Anyone who has ever walked around with a 14-24mm zoom lens on a camera with a full-frame sensor will be surprised that you do not need 1.5 kilos of glass and a kilo (or more) of camera to get beautiful pictures. Even apart from the fact that you are much less noticeable with a Panasonic 8-18mm. In nice weather, you can stop down 1 or 2 stops, after which you have so much focal depth (comparable with f/11 on a camera with a full-frame sensor for a shot made at the same field of view) that your shots are completely sharp from front to back and from corner to corner. Even so, thanks to the high brightness, you can still play a bit with the focal depth.
You do not choose a wide-angle zoom for a beautiful bokeh (background blur), because lenses like that have big focal depth. Even so, the bokeh of this lens with an aperture of 7 lamellae, just like that of the Panasonic 7-14mm, is quite beautiful if you can creep up close enough to your subject (the shortest focal distance is 23 cm). Sharpness is beautifully even across the whole image, at nearly all focal lengths. Even at 8mm, the sharpness in the corners is high, despite the correction for distortion that has been done in the camera.
ConclusiON: REVIEW Panasonic LEICA DG 8-18mm F2.8-4
- Fantastic image quality
- No curvature of the field, even at short distances
- Little trouble with flare (for a wide angle)
- Silent, fast and accurate AF
- Very solidly built
- 67mm filter
- Dust- and splashwater-tight and freeze-resistant
- Bigger and more expensive than the Panasonic 7-14mm or Olympus 9-18mm
- A bit less bright than the Olympus 7-14mm f/2.8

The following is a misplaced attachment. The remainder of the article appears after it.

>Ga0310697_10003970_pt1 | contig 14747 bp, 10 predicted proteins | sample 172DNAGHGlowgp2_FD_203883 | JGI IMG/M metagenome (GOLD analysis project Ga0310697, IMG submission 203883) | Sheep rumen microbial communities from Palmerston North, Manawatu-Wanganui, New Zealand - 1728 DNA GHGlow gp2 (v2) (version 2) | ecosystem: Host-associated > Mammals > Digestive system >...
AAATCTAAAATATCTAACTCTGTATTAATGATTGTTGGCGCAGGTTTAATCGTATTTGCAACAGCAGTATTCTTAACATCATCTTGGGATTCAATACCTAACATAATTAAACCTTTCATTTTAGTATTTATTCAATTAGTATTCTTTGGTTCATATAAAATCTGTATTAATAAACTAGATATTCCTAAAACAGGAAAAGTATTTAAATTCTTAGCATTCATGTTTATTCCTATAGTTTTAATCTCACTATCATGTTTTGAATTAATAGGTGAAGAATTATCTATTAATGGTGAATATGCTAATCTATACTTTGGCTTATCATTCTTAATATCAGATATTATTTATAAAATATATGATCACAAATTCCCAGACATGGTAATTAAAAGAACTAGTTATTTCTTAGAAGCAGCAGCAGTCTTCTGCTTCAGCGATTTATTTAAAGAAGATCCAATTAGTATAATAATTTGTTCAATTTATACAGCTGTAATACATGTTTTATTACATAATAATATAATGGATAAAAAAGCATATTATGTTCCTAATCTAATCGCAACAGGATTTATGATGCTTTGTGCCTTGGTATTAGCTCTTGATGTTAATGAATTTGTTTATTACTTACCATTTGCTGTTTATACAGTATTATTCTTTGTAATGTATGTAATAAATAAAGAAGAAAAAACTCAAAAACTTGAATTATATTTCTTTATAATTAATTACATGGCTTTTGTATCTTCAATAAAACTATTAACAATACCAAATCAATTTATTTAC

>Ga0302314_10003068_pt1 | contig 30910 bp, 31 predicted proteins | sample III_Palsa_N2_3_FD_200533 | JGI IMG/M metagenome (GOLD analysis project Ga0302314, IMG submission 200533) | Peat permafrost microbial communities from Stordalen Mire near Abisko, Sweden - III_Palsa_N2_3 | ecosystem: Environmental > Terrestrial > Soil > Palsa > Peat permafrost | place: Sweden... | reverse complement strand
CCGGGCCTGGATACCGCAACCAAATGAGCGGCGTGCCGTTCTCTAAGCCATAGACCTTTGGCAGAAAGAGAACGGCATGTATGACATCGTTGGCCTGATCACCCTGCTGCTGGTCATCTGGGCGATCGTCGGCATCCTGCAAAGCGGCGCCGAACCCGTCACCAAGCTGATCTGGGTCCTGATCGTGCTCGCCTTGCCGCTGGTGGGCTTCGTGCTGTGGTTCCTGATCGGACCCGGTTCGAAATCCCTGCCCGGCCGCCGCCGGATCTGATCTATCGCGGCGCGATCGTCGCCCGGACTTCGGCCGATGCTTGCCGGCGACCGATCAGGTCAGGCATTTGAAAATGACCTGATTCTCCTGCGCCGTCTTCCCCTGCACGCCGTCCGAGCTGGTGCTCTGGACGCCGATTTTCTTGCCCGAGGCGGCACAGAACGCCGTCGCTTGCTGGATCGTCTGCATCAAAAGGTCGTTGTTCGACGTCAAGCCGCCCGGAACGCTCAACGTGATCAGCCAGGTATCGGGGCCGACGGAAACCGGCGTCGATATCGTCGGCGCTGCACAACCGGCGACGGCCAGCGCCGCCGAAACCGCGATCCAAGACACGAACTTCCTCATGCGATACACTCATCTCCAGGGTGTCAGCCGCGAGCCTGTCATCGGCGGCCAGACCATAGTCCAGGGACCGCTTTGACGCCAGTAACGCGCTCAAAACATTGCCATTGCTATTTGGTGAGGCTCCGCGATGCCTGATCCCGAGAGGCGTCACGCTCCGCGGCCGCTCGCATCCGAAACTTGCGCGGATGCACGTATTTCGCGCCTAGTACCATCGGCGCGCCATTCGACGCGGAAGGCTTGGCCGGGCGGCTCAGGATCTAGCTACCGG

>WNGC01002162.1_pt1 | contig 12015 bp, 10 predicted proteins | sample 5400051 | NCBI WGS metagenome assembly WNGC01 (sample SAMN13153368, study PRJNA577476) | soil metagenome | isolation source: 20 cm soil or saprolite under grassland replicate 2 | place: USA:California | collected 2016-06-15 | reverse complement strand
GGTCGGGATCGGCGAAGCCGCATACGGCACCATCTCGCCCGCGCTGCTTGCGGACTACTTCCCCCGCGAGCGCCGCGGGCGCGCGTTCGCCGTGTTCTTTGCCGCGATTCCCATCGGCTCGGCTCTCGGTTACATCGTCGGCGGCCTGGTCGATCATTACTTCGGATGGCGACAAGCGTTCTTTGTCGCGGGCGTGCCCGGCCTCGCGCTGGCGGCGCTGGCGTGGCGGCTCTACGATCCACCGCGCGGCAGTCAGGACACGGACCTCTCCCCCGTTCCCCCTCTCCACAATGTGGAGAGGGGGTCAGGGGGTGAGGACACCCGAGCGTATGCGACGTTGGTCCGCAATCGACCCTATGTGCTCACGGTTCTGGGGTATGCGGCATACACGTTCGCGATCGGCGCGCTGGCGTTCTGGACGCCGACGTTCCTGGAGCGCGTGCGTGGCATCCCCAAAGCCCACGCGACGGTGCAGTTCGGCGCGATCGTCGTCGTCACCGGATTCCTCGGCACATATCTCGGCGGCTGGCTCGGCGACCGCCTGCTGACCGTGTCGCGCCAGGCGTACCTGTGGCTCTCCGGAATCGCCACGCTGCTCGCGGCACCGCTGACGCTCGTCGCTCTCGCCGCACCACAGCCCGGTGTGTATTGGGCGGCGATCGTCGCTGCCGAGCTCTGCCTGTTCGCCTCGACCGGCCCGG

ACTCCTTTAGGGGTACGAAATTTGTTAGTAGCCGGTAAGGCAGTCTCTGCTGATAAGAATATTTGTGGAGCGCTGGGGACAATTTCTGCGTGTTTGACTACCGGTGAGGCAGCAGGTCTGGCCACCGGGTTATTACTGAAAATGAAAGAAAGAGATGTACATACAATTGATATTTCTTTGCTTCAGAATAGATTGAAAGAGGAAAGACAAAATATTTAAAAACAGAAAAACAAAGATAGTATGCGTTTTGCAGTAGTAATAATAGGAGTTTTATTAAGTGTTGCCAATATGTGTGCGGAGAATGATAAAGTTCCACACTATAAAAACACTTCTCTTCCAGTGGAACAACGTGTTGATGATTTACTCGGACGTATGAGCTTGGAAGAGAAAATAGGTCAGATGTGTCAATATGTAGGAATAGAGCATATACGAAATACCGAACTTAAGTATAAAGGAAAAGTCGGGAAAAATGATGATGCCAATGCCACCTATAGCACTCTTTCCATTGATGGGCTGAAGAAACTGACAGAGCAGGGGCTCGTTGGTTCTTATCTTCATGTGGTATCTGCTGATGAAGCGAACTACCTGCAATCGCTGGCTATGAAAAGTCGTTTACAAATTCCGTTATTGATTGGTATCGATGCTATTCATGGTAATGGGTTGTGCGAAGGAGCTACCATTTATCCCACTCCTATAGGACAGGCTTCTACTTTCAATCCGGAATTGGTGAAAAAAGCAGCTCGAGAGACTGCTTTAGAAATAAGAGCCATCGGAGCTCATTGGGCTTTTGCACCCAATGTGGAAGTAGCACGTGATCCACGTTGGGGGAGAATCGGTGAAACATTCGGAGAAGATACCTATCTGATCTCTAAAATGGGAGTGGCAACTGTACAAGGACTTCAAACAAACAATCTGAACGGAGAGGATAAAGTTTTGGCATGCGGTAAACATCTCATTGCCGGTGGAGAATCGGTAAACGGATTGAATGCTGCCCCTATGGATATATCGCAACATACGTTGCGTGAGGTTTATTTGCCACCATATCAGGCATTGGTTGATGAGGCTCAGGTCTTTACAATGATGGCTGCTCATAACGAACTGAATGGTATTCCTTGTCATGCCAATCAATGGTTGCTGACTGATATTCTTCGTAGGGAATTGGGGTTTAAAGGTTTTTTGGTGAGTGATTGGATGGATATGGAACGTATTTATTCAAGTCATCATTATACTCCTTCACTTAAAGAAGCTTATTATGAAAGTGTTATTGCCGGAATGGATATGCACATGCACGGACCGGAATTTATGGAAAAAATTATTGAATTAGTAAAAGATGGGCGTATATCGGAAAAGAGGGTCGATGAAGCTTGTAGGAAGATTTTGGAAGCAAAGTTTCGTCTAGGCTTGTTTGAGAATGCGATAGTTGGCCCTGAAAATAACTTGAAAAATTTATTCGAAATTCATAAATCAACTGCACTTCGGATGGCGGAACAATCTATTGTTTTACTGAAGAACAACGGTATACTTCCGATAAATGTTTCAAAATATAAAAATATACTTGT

For many people, the Panasonic LEICA DG 8-18mm F2.8-4 – thanks to the lack of that characteristic convex front lens, a modest weight and size along with high build and image quality – comes very close to the holy grail for a wide-angle zoom.
We previously reviewed the Olympus 9-18mm, the Panasonic 7-14mm and the Olympus 7-14mm f/2.8 Pro. All of these zooms offer a good to very good image quality for those who want to get shots with an extremely wide view. But the Panasonic Leica adds a good many extras to that. Relative to the Panasonic 7-14mm and the Olympus 9-18mm, this lens is brighter, more solidly built and weather resistant. In comparison with the Olympus 7-14mm and the Panasonic 7-14 mm, you are missing 1mm focal length (at at 7mm that’s quite a bit) on the wide-angle side of the zoom range. But in exchange you get 4mm on the other side of the zoom range. That makes this Panasonic 8-18mm much more widely usable as a documentary or holiday lens. The high brightness, combined with in-body image stabilization of modern Panasonic cameras (like the GH5 or GX80) ensures that you will not have to resort in low light to high ISO values to avoid motion blur. For photographers who like to play with polarization or ND filters, a 67mm filter size (like that of the Panasonic 42.5 mm f/1.2) is music to the ears.